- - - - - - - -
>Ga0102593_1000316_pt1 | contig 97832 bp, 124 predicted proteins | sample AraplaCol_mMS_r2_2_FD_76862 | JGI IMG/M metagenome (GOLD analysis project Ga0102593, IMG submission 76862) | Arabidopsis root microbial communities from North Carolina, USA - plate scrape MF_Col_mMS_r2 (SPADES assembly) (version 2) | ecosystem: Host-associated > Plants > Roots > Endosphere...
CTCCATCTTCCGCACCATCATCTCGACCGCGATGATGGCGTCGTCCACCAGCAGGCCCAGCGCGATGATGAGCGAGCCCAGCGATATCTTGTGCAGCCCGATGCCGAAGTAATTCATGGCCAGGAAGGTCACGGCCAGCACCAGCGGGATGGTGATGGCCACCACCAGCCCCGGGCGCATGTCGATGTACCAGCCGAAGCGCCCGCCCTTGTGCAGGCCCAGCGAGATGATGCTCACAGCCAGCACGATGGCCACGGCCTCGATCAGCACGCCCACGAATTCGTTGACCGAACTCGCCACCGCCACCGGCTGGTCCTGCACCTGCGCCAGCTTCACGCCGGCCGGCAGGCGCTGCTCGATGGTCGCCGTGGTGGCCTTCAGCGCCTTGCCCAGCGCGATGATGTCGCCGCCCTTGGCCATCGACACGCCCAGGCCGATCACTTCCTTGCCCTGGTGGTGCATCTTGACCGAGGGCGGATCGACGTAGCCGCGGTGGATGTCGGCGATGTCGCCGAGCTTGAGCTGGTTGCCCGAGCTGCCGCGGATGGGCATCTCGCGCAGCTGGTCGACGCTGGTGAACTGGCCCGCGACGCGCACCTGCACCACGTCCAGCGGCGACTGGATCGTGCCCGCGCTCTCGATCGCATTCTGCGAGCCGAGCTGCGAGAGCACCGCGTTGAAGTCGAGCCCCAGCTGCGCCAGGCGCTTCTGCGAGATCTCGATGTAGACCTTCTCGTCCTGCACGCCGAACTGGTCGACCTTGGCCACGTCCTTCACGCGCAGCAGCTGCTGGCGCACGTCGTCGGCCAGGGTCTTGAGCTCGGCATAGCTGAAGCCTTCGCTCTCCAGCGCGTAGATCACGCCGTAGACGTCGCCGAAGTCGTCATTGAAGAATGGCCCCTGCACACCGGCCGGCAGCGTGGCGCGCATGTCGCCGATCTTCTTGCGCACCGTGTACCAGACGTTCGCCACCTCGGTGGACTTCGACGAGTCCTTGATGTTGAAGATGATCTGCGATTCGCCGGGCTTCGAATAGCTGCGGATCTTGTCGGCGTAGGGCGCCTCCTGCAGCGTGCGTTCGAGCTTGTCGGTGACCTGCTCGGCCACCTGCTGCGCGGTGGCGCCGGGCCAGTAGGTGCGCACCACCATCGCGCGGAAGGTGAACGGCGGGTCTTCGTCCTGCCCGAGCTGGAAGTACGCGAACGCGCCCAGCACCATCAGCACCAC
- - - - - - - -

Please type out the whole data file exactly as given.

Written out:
>Ga0102593_1000316_pt1 | contig 97832 bp, 124 predicted proteins | sample AraplaCol_mMS_r2_2_FD_76862 | JGI IMG/M metagenome (GOLD analysis project Ga0102593, IMG submission 76862) | Arabidopsis root microbial communities from North Carolina, USA - plate scrape MF_Col_mMS_r2 (SPADES assembly) (version 2) | ecosystem: Host-associated > Plants > Roots > Endosphere...
CTCCATCTTCCGCACCATCATCTCGACCGCGATGATGGCGTCGTCCACCAGCAGGCCCAGCGCGATGATGAGCGAGCCCAGCGATATCTTGTGCAGCCCGATGCCGAAGTAATTCATGGCCAGGAAGGTCACGGCCAGCACCAGCGGGATGGTGATGGCCACCACCAGCCCCGGGCGCATGTCGATGTACCAGCCGAAGCGCCCGCCCTTGTGCAGGCCCAGCGAGATGATGCTCACAGCCAGCACGATGGCCACGGCCTCGATCAGCACGCCCACGAATTCGTTGACCGAACTCGCCACCGCCACCGGCTGGTCCTGCACCTGCGCCAGCTTCACGCCGGCCGGCAGGCGCTGCTCGATGGTCGCCGTGGTGGCCTTCAGCGCCTTGCCCAGCGCGATGATGTCGCCGCCCTTGGCCATCGACACGCCCAGGCCGATCACTTCCTTGCCCTGGTGGTGCATCTTGACCGAGGGCGGATCGACGTAGCCGCGGTGGATGTCGGCGATGTCGCCGAGCTTGAGCTGGTTGCCCGAGCTGCCGCGGATGGGCATCTCGCGCAGCTGGTCGACGCTGGTGAACTGGCCCGCGACGCGCACCTGCACCACGTCCAGCGGCGACTGGATCGTGCCCGCGCTCTCGATCGCATTCTGCGAGCCGAGCTGCGAGAGCACCGCGTTGAAGTCGAGCCCCAGCTGCGCCAGGCGCTTCTGCGAGATCTCGATGTAGACCTTCTCGTCCTGCACGCCGAACTGGTCGACCTTGGCCACGTCCTTCACGCGCAGCAGCTGCTGGCGCACGTCGTCGGCCAGGGTCTTGAGCTCGGCATAGCTGAAGCCTTCGCTCTCCAGCGCGTAGATCACGCCGTAGACGTCGCCGAAGTCGTCATTGAAGAATGGCCCCTGCACACCGGCCGGCAGCGTGGCGCGCATGTCGCCGATCTTCTTGCGCACCGTGTACCAGACGTTCGCCACCTCGGTGGACTTCGACGAGTCCTTGATGTTGAAGATGATCTGCGATTCGCCGGGCTTCGAATAGCTGCGGATCTTGTCGGCGTAGGGCGCCTCCTGCAGCGTGCGTTCGAGCTTGTCGGTGACCTGCTCGGCCACCTGCTGCGCGGTGGCGCCGGGCCAGTAGGTGCGCACCACCATCGCGCGGAAGGTGAACGGCGGGTCTTCGTCCTGCCCGAGCTGGAAGTACGCGAACGCGCCCAGCACCATCAGCACCAC